Briton says he has been fighting alongside militants in Iraq

Abu Abdullah
Image caption Abu Abdullah, who has appeared in an IS promotional video, said fighting in Iraq was the "hardest fighting"

A Briton who claims he is fighting alongside militants in Syria has said he also recently went to Iraq to be at the "forefront" of the conflict there.

The man, who calls himself Abu Abdullah, said he had been involved in fighting in the Iraqi city of Ramadi.

It is the first evidence to emerge of British fighters travelling to take part in the conflict in Iraq.

UK officials say up to 500 Britons may have travelled to the Middle East, but most are believed to be in Syria.

Abu Abdullah, a 20-year-old British Eritrean man who is a convert to Islam, told BBC Two's Newsnight programme he was "one of the few" British fighters to have fought in Iraq.

He said he had travelled to Syria to fight in the conflict there around nine months ago.

The BBC cannot verify Abu Abdullah's claims to have been in Iraq but his account has been corroborated by other foreign fighters in the militant group, and the BBC has seen photos apparently showing him in Iraq.

Militants from the Islamic State in Iraq and the Levant, known as IS or Isis, declared the creation of a "caliphate" - an Islamic state last month.

Image copyright Reuters
Image caption Islamic State fighters have taken over much of northern Iraq, including its second city Mosul

The Islamic State (IS) now claims control over large parts of Iraq and Syria.

Abu Abdullah told Newsnight the fighting in Ramadi was, "the best fighting and the hardest fighting", saying that "you are in a city made of concrete and everything is blowing up." He added: "US-made weapons, that was the war booty."

Isis have been accused of widespread human rights abuses in Iraq, but Abu Abdullah said: "They talk as if we oppress people but everyone I have come across loves dowla [IS].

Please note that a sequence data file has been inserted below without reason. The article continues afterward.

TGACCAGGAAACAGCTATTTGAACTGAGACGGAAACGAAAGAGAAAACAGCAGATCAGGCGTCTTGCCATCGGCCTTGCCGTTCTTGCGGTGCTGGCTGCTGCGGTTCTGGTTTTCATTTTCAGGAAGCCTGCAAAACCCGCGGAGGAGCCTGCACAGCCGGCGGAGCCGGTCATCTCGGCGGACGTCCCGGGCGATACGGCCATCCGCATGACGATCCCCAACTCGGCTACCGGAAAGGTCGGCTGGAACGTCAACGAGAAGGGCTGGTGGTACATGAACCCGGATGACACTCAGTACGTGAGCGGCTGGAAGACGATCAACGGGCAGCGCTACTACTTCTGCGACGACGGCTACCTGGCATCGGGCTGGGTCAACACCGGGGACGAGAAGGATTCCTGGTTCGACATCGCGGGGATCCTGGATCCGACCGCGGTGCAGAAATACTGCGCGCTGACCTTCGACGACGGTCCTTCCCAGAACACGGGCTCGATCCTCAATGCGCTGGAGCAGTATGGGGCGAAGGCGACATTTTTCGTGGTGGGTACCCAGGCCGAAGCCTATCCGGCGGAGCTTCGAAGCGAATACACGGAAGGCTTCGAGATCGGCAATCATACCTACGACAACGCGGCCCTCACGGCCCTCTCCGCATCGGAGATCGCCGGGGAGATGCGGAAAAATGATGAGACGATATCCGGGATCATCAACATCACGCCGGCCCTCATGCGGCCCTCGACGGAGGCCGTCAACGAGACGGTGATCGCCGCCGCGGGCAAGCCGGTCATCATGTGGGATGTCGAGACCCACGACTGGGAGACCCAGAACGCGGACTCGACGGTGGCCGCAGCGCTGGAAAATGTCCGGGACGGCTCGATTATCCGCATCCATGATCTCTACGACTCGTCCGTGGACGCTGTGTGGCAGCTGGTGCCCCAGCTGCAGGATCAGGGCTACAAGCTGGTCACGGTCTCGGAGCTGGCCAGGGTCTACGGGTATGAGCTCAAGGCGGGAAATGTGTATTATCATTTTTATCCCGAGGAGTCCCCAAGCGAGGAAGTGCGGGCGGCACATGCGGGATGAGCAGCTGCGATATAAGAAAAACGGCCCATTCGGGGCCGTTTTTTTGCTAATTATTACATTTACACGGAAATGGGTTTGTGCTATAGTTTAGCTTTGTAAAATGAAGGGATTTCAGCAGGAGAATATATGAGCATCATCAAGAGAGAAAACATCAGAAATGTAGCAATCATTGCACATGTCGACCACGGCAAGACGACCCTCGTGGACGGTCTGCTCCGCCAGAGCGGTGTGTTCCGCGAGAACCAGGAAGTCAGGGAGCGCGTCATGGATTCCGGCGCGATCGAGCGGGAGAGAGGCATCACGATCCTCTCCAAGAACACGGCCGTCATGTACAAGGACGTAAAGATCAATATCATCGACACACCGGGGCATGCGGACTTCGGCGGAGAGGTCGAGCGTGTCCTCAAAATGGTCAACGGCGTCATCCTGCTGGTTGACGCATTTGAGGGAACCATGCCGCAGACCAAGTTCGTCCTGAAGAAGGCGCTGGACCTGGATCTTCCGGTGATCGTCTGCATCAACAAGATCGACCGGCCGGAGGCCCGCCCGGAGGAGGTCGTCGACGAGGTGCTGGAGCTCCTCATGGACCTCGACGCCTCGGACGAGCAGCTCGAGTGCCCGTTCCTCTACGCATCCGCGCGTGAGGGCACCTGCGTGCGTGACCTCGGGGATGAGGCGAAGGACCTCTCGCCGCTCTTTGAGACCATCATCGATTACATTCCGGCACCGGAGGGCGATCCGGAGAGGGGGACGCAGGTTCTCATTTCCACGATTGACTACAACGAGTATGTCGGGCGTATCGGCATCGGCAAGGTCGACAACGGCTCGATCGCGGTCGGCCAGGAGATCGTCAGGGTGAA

"The only ones that hate us are the ignorant, the Jews, the Christians and the Shia."

Newsnight reporter Secunder Kermani, who interviewed Abu Abdullah via an instant messaging service, said he understood that he was in Raqqa, an IS stronghold in Syria.

It is from there he recently uploaded photos posing in front of the decapitated torsos of men he identified as dead Syrian army soldiers - believed to have been executed and put on public display by IS.

When challenged on this, Abu Abdullah said: "The people loved to see the heads of nusayris (derogatory term for Alawites) on spikes and I feel no sympathy for them because they are enemies of Allah".

Parents' concerns

He would not say where he was from in the UK, but said his family - who he said were Christian - was aware he was there.

Abu Abdullah said they had tried to convince him to return home from the Middle East, but said he was happy there and that there was "no going back". He told Newsnight: "They say what all parents would say, 'come back you're crazy etc'. But I'm here for the sake of Allah".

The Briton is also understood to have taken part in an IS promotional video posted online.

In it, he said: "You are not living under oppression, you are not living under rule, we don't need any democracy, we don't need any communism or anything like that, all we need to Sharia."

Although concerns had previously been raised about the possibility of Britons fighting in Iraq, until now there has been no real evidence of this taking place.

It comes as the UN this week warned up to 200,000 people had been forced to flee their homes in northern Iraq after IS militants took over more towns in area.

Militants have now taken over much of northern Iraq, as well as large parts of Syria.

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